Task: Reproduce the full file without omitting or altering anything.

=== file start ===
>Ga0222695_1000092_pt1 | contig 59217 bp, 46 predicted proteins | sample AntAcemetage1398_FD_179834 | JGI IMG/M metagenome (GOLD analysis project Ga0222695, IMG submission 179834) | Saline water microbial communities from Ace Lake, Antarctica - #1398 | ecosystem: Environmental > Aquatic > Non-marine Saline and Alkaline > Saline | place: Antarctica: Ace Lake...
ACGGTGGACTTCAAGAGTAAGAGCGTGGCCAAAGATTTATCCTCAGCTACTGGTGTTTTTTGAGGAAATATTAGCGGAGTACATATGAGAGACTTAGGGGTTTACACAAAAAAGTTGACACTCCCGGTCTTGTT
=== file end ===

>Ga0222695_1000092_pt1 | contig 59217 bp, 46 predicted proteins | sample AntAcemetage1398_FD_179834 | JGI IMG/M metagenome (GOLD analysis project Ga0222695, IMG submission 179834) | Saline water microbial communities from Ace Lake, Antarctica - #1398 | ecosystem: Environmental > Aquatic > Non-marine Saline and Alkaline > Saline | place: Antarctica: Ace Lake...
ACGGTGGACTTCAAGAGTAAGAGCGTGGCCAAAGATTTATCCTCAGCTACTGGTGTTTTTTGAGGAAATATTAGCGGAGTACATATGAGAGACTTAGGGGTTTACACAAAAAAGTTGACACTCCCGGTCTTGTT